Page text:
The Beatles shot their first film, Hard Day’s Night, in 1964, and John’s two books, In His Own Write and A Spaniard in the Works, were published that same year. The Beatles’ second film, Help!, was released in 1965, and their insane whirlwind of touring finally ended with their August 29, 1966, concert in San Francisco’s Candlestick Park.
Drug experimentation was as popular with the Beatles as it was with the youth in general in the 1960s, and its influence became apparent in their subsequent albums, particularly Sergeant Pepper’s Lonely Hearts Club Band, which is widely regarded as the greatest rock album in history. Brian Epstein’s death of an accidental drug overdose on August 27, 1967, was a shocking blow to the Beatles, and after filming the critically unpopular Magical Mystery Tour and recording the soundtrack album, the Beatles traveled to India to lose themselves in the transcendental meditation craze under the instruction of the Maharishi Mahesh Yogi. They returned to England to film Yellow Submarine and record The Beatles, more popularly known as The White Album.
By now there was little if anything left of John’s marriage to Cynthia, and they were divorced in 1968. In November of that year John attended an art opening at London’s Indica Gallery and met Japanese artist Yoko Ono. They became virtually inseparable from that fateful meeting on and were married in Gibraltar on March 20, 1969.
John and Yoko’s instantaneous partnership exacerbated the tension that was already plaguing the Beatles. John and Yoko created their own version of peace protests, spending days at a time in bed giving filmed interviews and forming the Plastic Ono Band to record the ultimate pacifist anthem “Give Peace a Chance.” In September 1969 John officially announced that he was leaving the Beatles, just as their last album Abbey Road was released.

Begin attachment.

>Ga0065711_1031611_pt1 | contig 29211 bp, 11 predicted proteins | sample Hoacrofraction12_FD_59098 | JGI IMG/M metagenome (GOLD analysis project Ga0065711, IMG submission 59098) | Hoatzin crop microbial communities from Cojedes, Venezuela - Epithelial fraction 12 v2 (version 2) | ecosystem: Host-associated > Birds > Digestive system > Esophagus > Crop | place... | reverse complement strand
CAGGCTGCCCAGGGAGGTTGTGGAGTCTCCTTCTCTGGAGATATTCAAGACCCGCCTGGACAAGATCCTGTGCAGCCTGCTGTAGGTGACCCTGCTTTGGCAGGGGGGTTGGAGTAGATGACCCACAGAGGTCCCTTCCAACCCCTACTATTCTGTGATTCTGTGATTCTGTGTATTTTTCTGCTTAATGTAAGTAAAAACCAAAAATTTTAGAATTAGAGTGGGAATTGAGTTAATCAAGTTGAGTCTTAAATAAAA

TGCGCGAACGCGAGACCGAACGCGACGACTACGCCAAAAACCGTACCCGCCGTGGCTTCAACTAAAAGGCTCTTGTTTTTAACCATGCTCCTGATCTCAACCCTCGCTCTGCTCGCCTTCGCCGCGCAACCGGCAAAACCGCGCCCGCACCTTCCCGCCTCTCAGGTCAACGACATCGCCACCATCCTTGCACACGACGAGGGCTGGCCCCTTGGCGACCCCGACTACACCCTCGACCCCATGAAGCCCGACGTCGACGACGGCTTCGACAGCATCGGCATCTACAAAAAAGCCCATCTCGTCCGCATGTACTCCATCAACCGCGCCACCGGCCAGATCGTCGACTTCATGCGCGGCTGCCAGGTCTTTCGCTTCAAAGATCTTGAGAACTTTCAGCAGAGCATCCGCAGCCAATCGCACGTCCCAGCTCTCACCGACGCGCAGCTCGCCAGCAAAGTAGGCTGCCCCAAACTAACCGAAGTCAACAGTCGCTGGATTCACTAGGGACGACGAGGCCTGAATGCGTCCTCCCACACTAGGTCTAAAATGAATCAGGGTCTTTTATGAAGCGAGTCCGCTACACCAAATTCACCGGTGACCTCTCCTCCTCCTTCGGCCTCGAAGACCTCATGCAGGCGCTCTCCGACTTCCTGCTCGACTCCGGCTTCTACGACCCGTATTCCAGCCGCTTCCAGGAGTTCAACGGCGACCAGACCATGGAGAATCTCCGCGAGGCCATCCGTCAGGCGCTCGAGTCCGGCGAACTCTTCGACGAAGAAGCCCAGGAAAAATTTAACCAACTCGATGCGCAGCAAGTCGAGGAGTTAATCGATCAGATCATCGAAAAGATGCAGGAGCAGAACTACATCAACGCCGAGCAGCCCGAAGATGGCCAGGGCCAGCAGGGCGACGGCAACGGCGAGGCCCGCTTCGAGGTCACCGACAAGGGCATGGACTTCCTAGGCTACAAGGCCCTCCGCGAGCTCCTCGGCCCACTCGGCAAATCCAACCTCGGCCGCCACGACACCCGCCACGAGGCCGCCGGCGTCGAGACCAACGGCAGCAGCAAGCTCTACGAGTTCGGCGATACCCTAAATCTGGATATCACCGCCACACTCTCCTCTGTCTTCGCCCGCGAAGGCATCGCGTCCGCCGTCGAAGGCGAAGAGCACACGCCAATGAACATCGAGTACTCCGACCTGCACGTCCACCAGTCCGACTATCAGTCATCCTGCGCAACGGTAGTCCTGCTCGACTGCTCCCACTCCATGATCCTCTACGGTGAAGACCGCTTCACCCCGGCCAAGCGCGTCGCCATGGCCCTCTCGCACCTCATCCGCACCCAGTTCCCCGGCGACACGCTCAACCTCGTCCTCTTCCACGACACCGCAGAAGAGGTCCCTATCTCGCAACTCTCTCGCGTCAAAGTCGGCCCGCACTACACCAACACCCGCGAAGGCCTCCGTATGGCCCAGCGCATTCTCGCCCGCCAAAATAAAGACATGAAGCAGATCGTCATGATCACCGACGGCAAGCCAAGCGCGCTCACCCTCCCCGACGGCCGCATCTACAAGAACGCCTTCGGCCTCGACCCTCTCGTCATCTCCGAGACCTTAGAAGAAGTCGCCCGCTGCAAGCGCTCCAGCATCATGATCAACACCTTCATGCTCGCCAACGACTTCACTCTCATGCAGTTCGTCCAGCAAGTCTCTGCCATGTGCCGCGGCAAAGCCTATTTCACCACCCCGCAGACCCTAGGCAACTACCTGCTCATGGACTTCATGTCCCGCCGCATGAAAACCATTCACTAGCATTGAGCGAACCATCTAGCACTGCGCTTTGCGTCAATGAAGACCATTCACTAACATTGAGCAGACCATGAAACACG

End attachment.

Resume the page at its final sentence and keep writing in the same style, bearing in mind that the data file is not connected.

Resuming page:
In 1971, after recording his critically acclaimed Imagine album, John moved to the United States with Yoko, where they were greeted almost immediately with efforts by the Nixon administration to have them deported. The excuse was John’s conviction in England in 1968 for marijuana possession. The reality, revealed in subsequent papers as a result of the Freedom of Information Act, was that the administration wanted to punish John and Yoko for their activism against the Vietnam War. Nixon resigned in 1974, and in 1976 John was granted permanent residency in America.
John and Yoko separated in 1973, sending John on a drug-and-alcohol-hazed trip to Los Angeles, an eighteen-month “lost weekend” that ultimately resulted in their reconciliation. On John’s thirty-fifth birthday, October 9, 1975, Yoko gave birth to their son, Sean, and John made the choice to stay home in New York to be a full-time father and househusband. But in 1980 he returned to the recording studio for his hit album Double Fantasy, which included the haunting single Starting Over.